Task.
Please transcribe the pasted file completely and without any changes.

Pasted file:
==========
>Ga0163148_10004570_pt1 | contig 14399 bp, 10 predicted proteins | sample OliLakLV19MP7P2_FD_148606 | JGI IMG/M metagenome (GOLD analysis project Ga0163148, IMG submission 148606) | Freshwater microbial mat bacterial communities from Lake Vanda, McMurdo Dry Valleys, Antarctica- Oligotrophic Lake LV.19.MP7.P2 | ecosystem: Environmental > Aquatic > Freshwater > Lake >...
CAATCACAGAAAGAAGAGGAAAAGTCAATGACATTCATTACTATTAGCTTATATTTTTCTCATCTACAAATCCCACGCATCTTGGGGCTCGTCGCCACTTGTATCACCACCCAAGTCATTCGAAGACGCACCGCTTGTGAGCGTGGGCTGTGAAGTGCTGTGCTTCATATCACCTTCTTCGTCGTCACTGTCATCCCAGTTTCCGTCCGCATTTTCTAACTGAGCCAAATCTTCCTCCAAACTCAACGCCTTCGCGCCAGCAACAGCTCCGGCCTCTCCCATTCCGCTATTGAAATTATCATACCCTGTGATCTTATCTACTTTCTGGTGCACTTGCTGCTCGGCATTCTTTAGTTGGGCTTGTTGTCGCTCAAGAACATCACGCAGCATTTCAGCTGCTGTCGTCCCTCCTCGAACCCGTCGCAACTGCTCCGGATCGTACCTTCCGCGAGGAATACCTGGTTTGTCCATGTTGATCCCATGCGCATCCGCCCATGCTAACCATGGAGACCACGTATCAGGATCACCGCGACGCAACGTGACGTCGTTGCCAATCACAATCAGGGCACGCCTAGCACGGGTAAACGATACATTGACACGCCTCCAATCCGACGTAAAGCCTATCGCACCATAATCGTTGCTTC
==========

>Ga0163148_10004570_pt1 | contig 14399 bp, 10 predicted proteins | sample OliLakLV19MP7P2_FD_148606 | JGI IMG/M metagenome (GOLD analysis project Ga0163148, IMG submission 148606) | Freshwater microbial mat bacterial communities from Lake Vanda, McMurdo Dry Valleys, Antarctica- Oligotrophic Lake LV.19.MP7.P2 | ecosystem: Environmental > Aquatic > Freshwater > Lake >...
CAATCACAGAAAGAAGAGGAAAAGTCAATGACATTCATTACTATTAGCTTATATTTTTCTCATCTACAAATCCCACGCATCTTGGGGCTCGTCGCCACTTGTATCACCACCCAAGTCATTCGAAGACGCACCGCTTGTGAGCGTGGGCTGTGAAGTGCTGTGCTTCATATCACCTTCTTCGTCGTCACTGTCATCCCAGTTTCCGTCCGCATTTTCTAACTGAGCCAAATCTTCCTCCAAACTCAACGCCTTCGCGCCAGCAACAGCTCCGGCCTCTCCCATTCCGCTATTGAAATTATCATACCCTGTGATCTTATCTACTTTCTGGTGCACTTGCTGCTCGGCATTCTTTAGTTGGGCTTGTTGTCGCTCAAGAACATCACGCAGCATTTCAGCTGCTGTCGTCCCTCCTCGAACCCGTCGCAACTGCTCCGGATCGTACCTTCCGCGAGGAATACCTGGTTTGTCCATGTTGATCCCATGCGCATCCGCCCATGCTAACCATGGAGACCACGTATCAGGATCACCGCGACGCAACGTGACGTCGTTGCCAATCACAATCAGGGCACGCCTAGCACGGGTAAACGATACATTGACACGCCTCCAATCCGACGTAAAGCCTATCGCACCATAATCGTTGCTTC